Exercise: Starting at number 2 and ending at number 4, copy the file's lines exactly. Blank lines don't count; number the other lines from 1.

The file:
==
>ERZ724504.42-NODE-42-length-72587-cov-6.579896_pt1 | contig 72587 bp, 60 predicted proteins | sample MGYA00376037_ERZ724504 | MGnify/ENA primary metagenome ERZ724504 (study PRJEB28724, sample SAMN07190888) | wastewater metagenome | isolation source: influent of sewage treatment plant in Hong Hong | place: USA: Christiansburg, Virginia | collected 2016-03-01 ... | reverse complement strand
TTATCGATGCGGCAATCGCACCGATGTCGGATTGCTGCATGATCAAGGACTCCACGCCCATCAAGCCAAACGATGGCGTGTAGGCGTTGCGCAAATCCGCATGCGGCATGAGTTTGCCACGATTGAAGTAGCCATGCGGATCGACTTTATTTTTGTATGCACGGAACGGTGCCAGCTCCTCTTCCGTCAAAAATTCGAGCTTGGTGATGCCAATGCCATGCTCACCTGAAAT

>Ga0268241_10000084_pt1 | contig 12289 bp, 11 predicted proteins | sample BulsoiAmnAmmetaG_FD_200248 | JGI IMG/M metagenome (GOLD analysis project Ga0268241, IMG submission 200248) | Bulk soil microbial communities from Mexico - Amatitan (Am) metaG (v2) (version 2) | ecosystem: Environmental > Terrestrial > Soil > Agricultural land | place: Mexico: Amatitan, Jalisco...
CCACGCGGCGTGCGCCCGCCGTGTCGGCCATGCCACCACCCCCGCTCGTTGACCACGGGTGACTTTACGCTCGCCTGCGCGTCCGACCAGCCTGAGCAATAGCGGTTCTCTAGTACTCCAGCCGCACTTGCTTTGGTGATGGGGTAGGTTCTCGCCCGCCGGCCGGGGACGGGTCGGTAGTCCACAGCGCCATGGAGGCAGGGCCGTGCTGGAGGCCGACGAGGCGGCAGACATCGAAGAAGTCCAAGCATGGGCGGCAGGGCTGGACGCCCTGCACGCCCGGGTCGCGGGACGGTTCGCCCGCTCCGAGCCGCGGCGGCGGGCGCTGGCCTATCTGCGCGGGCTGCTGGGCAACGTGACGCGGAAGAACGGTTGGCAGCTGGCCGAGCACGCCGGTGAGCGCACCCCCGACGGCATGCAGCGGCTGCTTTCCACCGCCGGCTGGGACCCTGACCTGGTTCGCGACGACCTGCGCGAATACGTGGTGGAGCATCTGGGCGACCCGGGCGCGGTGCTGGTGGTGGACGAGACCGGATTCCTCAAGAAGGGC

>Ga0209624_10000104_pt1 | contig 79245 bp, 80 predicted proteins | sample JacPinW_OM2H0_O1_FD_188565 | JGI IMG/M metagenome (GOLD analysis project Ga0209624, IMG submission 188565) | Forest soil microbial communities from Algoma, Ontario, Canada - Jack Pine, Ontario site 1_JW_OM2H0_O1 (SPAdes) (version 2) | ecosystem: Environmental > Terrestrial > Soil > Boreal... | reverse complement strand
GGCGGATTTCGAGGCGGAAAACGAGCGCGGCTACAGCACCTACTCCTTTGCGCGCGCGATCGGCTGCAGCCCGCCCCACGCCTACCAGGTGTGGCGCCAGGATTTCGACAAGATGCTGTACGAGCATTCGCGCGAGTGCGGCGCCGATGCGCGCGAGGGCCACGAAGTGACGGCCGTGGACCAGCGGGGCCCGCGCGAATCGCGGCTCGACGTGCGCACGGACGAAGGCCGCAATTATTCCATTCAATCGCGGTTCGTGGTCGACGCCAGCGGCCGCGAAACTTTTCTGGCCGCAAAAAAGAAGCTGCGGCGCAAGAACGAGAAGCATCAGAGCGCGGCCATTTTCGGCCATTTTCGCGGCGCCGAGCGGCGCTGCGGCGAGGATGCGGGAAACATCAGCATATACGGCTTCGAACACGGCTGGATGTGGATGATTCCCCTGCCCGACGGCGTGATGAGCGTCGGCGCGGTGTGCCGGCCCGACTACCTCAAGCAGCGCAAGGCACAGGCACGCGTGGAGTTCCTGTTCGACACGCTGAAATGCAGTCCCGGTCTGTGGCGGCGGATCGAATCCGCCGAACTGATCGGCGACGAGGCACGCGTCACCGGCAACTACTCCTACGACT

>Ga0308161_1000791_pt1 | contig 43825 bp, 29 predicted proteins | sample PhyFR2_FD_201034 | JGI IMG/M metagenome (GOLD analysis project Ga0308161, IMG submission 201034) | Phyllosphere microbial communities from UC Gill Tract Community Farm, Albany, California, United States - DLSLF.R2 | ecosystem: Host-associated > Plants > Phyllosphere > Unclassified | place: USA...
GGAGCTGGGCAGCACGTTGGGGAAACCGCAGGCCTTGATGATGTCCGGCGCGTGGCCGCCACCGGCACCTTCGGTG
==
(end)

TTATCGATGCGGCAATCGCACCGATGTCGGATTGCTGCATGATCAAGGACTCCACGCCCATCAAGCCAAACGATGGCGTGTAGGCGTTGCGCAAATCCGCATGCGGCATGAGTTTGCCACGATTGAAGTAGCCATGCGGATCGACTTTATTTTTGTATGCACGGAACGGTGCCAGCTCCTCTTCCGTCAAAAATTCGAGCTTGGTGATGCCAATGCCATGCTCACCTGAAAT

>Ga0268241_10000084_pt1 | contig 12289 bp, 11 predicted proteins | sample BulsoiAmnAmmetaG_FD_200248 | JGI IMG/M metagenome (GOLD analysis project Ga0268241, IMG submission 200248) | Bulk soil microbial communities from Mexico - Amatitan (Am) metaG (v2) (version 2) | ecosystem: Environmental > Terrestrial > Soil > Agricultural land | place: Mexico: Amatitan, Jalisco...
CCACGCGGCGTGCGCCCGCCGTGTCGGCCATGCCACCACCCCCGCTCGTTGACCACGGGTGACTTTACGCTCGCCTGCGCGTCCGACCAGCCTGAGCAATAGCGGTTCTCTAGTACTCCAGCCGCACTTGCTTTGGTGATGGGGTAGGTTCTCGCCCGCCGGCCGGGGACGGGTCGGTAGTCCACAGCGCCATGGAGGCAGGGCCGTGCTGGAGGCCGACGAGGCGGCAGACATCGAAGAAGTCCAAGCATGGGCGGCAGGGCTGGACGCCCTGCACGCCCGGGTCGCGGGACGGTTCGCCCGCTCCGAGCCGCGGCGGCGGGCGCTGGCCTATCTGCGCGGGCTGCTGGGCAACGTGACGCGGAAGAACGGTTGGCAGCTGGCCGAGCACGCCGGTGAGCGCACCCCCGACGGCATGCAGCGGCTGCTTTCCACCGCCGGCTGGGACCCTGACCTGGTTCGCGACGACCTGCGCGAATACGTGGTGGAGCATCTGGGCGACCCGGGCGCGGTGCTGGTGGTGGACGAGACCGGATTCCTCAAGAAGGGC